Joe Baity, analyzing the futility of misplaced hope (defined as abandoning hope in desperation or placing hope in the wrong things) warns us not to place our trust in princes or human institutions, mightily influenced as they are by Satan, the father of li. . .
John Ritenbaugh, focusing on Paul's warning of cunningly devised myths, affirms that Greek and Roman myths were not based on reality, but these fanciful tales nevertheless shaped the world view of much of western culture, including our attitude toward hope. . .
In the turbulent and uncertain times ahead, we will need extraordinary fortitude and courage. Trials can improving perseverance or active endurance.
Hananiah made a significant mistake: prophesying good when God had called for destruction. While God's will is for good, the timing makes all the difference.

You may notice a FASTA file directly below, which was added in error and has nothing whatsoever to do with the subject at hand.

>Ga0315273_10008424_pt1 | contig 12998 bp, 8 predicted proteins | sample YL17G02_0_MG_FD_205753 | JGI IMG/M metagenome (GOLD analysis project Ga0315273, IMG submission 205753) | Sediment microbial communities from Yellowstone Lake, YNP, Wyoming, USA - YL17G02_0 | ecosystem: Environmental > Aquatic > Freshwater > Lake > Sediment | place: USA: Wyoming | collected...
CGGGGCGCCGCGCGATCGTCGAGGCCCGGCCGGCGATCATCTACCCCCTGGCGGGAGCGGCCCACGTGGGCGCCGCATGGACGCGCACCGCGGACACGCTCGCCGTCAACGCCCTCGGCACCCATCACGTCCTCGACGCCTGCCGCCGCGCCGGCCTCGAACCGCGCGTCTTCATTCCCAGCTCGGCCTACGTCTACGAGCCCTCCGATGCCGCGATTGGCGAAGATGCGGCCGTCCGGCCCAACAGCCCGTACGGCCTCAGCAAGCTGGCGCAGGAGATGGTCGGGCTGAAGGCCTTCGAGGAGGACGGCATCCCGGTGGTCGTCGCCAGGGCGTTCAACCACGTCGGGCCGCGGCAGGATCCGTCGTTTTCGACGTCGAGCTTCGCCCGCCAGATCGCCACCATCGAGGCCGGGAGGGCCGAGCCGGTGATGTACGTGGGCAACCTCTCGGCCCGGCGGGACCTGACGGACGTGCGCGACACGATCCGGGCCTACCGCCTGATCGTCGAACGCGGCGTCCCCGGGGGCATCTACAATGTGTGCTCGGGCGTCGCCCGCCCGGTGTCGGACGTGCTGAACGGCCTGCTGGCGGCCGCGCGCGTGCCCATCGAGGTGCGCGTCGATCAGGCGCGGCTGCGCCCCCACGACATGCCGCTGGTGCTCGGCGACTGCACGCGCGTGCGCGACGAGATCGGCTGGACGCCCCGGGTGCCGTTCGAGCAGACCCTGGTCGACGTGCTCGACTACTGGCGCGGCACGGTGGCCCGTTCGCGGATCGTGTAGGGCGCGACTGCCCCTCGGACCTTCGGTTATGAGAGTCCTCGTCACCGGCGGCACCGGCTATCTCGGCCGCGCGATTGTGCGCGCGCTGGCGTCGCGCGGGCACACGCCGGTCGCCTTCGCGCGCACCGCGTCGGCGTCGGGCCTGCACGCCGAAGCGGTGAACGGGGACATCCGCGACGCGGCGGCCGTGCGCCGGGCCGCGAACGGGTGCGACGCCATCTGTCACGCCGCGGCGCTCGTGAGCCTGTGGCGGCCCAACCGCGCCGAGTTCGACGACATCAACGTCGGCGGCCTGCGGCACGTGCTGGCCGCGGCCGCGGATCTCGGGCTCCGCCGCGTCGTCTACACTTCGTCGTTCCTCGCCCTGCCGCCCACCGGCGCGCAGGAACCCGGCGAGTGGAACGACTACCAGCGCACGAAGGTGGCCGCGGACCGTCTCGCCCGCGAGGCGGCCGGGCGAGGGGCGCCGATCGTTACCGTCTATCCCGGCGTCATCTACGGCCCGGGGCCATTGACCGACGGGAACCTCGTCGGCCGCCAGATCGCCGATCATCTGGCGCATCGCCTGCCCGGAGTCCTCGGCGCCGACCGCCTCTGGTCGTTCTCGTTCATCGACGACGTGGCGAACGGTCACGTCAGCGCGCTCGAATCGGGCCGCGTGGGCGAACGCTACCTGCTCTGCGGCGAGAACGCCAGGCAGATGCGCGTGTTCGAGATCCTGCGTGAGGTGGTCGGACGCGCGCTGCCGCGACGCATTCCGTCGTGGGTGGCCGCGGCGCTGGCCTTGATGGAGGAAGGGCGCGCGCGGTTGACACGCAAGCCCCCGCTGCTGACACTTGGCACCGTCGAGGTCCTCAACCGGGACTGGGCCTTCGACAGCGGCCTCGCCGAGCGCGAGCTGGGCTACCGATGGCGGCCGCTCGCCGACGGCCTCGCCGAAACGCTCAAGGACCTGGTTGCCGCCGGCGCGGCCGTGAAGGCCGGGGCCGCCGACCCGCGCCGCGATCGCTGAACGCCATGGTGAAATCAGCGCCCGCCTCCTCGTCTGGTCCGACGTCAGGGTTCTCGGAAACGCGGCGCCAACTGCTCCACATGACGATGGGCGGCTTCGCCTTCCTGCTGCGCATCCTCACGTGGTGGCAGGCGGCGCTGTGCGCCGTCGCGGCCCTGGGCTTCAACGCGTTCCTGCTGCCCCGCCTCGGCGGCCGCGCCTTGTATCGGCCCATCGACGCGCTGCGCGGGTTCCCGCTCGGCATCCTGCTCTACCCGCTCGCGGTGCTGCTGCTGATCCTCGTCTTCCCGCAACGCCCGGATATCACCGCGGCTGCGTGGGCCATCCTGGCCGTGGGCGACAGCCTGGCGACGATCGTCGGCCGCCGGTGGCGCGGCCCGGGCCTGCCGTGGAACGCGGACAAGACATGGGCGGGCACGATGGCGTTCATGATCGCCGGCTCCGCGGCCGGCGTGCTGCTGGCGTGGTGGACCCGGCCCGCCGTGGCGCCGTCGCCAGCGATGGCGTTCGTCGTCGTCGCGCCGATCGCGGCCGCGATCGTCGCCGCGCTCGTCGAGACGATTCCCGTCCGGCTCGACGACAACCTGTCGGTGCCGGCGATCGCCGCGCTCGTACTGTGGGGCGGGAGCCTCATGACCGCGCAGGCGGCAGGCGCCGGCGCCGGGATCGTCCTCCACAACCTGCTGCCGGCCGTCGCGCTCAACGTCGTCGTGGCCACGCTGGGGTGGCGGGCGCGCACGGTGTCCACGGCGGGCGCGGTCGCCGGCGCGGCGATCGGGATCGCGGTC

Every Christian longs for the return of Jesus Christ, and we search for fulfillments of the signs signaling that wonderful prophetic event. The seemingly rapid increase in natural disasters and heavenly spectacles can excite us to a fever pitch. Richard Ri. . .
God's people do a disservice to the cause of truth when they allow the media-hype to trigger a false hope about Jesus Christ's return being imminent.
How can we evaluate whether our Feast is 'good' or not? God's criticism of Israel's feasts in Amos 5 teaches what God wants us to learn from His feasts.
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